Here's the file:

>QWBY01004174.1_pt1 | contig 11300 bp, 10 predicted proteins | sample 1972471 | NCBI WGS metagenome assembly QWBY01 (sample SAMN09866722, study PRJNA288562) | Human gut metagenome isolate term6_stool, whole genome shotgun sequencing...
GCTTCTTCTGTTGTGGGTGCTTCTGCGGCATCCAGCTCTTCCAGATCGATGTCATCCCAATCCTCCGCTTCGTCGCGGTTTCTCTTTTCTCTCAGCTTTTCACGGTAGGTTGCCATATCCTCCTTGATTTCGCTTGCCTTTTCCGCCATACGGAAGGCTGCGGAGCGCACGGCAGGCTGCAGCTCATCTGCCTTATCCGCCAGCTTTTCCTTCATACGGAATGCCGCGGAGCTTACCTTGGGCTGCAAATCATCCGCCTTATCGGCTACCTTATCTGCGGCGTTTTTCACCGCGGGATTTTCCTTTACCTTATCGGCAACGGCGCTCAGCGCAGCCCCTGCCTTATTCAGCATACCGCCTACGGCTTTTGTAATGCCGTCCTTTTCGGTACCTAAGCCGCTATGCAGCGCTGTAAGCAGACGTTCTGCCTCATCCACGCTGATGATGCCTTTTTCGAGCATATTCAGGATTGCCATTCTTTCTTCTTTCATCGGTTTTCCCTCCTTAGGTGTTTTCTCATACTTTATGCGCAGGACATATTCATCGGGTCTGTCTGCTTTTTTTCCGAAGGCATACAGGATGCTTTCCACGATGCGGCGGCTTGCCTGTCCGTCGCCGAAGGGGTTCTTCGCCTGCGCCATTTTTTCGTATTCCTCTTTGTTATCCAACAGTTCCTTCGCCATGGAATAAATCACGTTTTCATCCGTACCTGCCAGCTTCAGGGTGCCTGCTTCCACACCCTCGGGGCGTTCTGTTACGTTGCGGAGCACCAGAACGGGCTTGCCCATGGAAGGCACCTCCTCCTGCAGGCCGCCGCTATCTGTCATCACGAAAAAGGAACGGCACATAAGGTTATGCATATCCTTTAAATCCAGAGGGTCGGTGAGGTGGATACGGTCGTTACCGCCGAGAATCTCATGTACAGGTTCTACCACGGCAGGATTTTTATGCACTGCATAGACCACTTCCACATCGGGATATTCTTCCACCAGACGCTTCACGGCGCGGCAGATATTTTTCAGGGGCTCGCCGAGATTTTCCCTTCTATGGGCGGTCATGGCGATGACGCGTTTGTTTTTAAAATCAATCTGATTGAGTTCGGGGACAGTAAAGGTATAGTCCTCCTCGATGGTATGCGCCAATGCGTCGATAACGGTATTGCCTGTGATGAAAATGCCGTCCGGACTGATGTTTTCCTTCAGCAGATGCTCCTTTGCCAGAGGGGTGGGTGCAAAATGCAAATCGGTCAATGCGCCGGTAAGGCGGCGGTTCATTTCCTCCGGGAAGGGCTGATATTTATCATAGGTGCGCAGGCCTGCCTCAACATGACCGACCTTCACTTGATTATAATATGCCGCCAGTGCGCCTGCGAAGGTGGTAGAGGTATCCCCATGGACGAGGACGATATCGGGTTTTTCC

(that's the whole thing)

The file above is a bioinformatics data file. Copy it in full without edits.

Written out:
>QWBY01004174.1_pt1 | contig 11300 bp, 10 predicted proteins | sample 1972471 | NCBI WGS metagenome assembly QWBY01 (sample SAMN09866722, study PRJNA288562) | Human gut metagenome isolate term6_stool, whole genome shotgun sequencing...
GCTTCTTCTGTTGTGGGTGCTTCTGCGGCATCCAGCTCTTCCAGATCGATGTCATCCCAATCCTCCGCTTCGTCGCGGTTTCTCTTTTCTCTCAGCTTTTCACGGTAGGTTGCCATATCCTCCTTGATTTCGCTTGCCTTTTCCGCCATACGGAAGGCTGCGGAGCGCACGGCAGGCTGCAGCTCATCTGCCTTATCCGCCAGCTTTTCCTTCATACGGAATGCCGCGGAGCTTACCTTGGGCTGCAAATCATCCGCCTTATCGGCTACCTTATCTGCGGCGTTTTTCACCGCGGGATTTTCCTTTACCTTATCGGCAACGGCGCTCAGCGCAGCCCCTGCCTTATTCAGCATACCGCCTACGGCTTTTGTAATGCCGTCCTTTTCGGTACCTAAGCCGCTATGCAGCGCTGTAAGCAGACGTTCTGCCTCATCCACGCTGATGATGCCTTTTTCGAGCATATTCAGGATTGCCATTCTTTCTTCTTTCATCGGTTTTCCCTCCTTAGGTGTTTTCTCATACTTTATGCGCAGGACATATTCATCGGGTCTGTCTGCTTTTTTTCCGAAGGCATACAGGATGCTTTCCACGATGCGGCGGCTTGCCTGTCCGTCGCCGAAGGGGTTCTTCGCCTGCGCCATTTTTTCGTATTCCTCTTTGTTATCCAACAGTTCCTTCGCCATGGAATAAATCACGTTTTCATCCGTACCTGCCAGCTTCAGGGTGCCTGCTTCCACACCCTCGGGGCGTTCTGTTACGTTGCGGAGCACCAGAACGGGCTTGCCCATGGAAGGCACCTCCTCCTGCAGGCCGCCGCTATCTGTCATCACGAAAAAGGAACGGCACATAAGGTTATGCATATCCTTTAAATCCAGAGGGTCGGTGAGGTGGATACGGTCGTTACCGCCGAGAATCTCATGTACAGGTTCTACCACGGCAGGATTTTTATGCACTGCATAGACCACTTCCACATCGGGATATTCTTCCACCAGACGCTTCACGGCGCGGCAGATATTTTTCAGGGGCTCGCCGAGATTTTCCCTTCTATGGGCGGTCATGGCGATGACGCGTTTGTTTTTAAAATCAATCTGATTGAGTTCGGGGACAGTAAAGGTATAGTCCTCCTCGATGGTATGCGCCAATGCGTCGATAACGGTATTGCCTGTGATGAAAATGCCGTCCGGACTGATGTTTTCCTTCAGCAGATGCTCCTTTGCCAGAGGGGTGGGTGCAAAATGCAAATCGGTCAATGCGCCGGTAAGGCGGCGGTTCATTTCCTCCGGGAAGGGCTGATATTTATCATAGGTGCGCAGGCCTGCCTCAACATGACCGACCTTCACTTGATTATAATATGCCGCCAGTGCGCCTGCGAAGGTGGTAGAGGTATCCCCATGGACGAGGACGATATCGGGTTTTTCC